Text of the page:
NDP MP urges feds to create ‘Red Dress Alert’ for missing Indigenous women

By The Canadian Press

Ottawa should establish a system that would send the public a phone notification when an Indigenous woman goes missing to ensure that their disappearances stop being “normalized,” says an NDP member of Parliament.

Leah Gazan penned a letter to Public Safety Minister Marco Mendicino on Friday urging the government to fund what she and other advocates call a “Red Dress Alert” program. His office did not immediately respond to a request for comment.

Gazan says that while details of the program would have to be negotiated, she imagines it would operate similarly to the Amber Alert, which is an emergency notification people receive on their phones when a child in their region has been abducted or is believed to be in danger.

“We shouldn’t have to beg for our safety,” Gazan said in an interview Wednesday. “In Canada, we are still begging for safety and to live in dignity as Indigenous women, girls and two-spirit people.”

Research from across the country, including the 2019 final report from the National Inquiry into Murdered and Missing Indigenous Women and Girls, shows that Indigenous people, and women in particular, disappear at a higher rate than people who are not Indigenous.

Gazan said that for years, advocates and the families of missing and murdered women and girls have said there needs to be a faster response by police and other authorities in their cases.

And because Prime Minister Justin Trudeau has recognized the crisis in missing and murdered Indigenous women and girls as a genocide, he must act urgently to better protect them, Gazan said.

It’s “almost as if our disappearances (have) become so normalized that nobody looks for us,” she added.Setting up a specialized alert system, she said, “acknowledges the urgency.”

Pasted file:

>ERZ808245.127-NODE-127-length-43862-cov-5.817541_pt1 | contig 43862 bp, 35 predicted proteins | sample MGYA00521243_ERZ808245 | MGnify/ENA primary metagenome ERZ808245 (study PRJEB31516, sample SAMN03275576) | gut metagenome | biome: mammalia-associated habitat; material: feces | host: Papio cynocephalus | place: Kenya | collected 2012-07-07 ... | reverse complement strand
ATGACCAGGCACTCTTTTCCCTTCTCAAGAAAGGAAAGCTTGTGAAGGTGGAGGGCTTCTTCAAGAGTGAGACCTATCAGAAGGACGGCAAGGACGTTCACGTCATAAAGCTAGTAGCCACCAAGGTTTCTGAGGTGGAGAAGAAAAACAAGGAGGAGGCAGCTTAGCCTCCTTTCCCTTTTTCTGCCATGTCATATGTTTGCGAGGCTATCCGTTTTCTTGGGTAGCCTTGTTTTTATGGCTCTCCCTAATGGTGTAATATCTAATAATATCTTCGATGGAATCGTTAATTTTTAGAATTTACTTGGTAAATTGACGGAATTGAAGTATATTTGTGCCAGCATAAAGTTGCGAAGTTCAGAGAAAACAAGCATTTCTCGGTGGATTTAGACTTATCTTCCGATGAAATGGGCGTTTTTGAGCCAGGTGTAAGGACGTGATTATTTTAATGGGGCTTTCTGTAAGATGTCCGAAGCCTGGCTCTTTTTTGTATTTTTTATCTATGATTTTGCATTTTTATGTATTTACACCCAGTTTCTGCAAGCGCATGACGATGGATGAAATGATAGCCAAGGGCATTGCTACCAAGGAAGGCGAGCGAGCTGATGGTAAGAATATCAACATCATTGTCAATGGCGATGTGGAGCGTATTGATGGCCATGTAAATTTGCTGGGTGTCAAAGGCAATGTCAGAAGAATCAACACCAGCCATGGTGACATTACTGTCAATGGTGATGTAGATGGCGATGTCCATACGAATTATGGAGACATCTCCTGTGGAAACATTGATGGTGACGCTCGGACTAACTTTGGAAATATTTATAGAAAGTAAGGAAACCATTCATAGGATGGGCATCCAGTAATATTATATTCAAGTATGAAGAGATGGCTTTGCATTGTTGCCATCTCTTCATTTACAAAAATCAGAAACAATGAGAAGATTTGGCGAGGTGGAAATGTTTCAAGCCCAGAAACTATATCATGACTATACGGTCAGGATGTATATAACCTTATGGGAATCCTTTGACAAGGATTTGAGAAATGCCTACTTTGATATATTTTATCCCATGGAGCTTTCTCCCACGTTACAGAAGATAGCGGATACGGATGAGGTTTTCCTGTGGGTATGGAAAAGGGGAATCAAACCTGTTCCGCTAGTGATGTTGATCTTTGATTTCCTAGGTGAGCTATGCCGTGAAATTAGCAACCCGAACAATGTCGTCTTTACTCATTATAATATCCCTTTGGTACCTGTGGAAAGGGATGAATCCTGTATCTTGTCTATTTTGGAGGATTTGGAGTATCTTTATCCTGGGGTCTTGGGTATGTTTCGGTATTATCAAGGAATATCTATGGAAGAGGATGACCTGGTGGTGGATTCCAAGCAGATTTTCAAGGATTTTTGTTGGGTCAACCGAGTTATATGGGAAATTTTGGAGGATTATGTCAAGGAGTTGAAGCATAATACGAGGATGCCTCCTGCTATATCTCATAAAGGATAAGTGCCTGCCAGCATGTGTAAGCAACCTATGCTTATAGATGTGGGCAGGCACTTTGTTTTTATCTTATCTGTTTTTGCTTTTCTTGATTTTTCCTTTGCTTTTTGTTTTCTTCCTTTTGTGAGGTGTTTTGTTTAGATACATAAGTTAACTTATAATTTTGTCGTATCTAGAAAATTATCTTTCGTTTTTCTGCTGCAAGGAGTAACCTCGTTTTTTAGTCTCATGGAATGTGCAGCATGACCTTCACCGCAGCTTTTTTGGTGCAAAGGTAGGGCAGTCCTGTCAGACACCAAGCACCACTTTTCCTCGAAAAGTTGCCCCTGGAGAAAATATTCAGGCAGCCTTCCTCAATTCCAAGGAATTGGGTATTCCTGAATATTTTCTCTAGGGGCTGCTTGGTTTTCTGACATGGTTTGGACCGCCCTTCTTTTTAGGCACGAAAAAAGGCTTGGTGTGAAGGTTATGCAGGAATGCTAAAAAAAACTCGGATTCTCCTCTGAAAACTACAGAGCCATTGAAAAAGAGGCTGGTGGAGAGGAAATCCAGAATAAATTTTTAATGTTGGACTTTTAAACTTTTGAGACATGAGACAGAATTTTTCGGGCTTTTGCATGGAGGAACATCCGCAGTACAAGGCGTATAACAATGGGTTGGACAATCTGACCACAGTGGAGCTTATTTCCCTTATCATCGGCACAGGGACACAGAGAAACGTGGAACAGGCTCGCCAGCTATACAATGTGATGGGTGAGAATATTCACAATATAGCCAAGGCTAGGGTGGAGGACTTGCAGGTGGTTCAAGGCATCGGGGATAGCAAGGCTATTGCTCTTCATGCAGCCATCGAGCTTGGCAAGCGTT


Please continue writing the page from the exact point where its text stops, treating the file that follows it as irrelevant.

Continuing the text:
The Winnipeg MP said that if the public is better informed when Indigenous women and girls disappear, it will increase the likelihood that they are found.

“We know that the sooner cases start, the sooner searches start when somebody goes missing, the more likely they are to be found,” she said, pointing to the success of emergency notification programs for children.

Calls to set up a “Red Dress Alert” in Canada are not new, and some advocates have established grassroots-led efforts on their own, such as the Aboriginal Alert website, which publishes timely information and photos of Indigenous people who are missing.

Last year, Washington state established the “Missing Indigenous Person Alert System,” adding it to an existing alert system in place to broadcast the disappearances of children and seniors.

While its state patrol says that not every Indigenous person who is missing will qualify for the program, those that do are individuals who go missing under unexplained or suspicious circumstances and appear to be vulnerable due to reasons such as age and health.

In her letter, she pointed to the disappearances and deaths of at least four First Nations women who Winnipeg police believe were murdered by the same man.

Jeremy Skibicki has been charged with first-degree murder in the deaths of Morgan Harris, Marcedes Myran, Rebecca Contois and an unidentified woman whom local Indigenous leaders have been referring to as Mashkode Bizhiki’ikwe, or Buffalo Woman.

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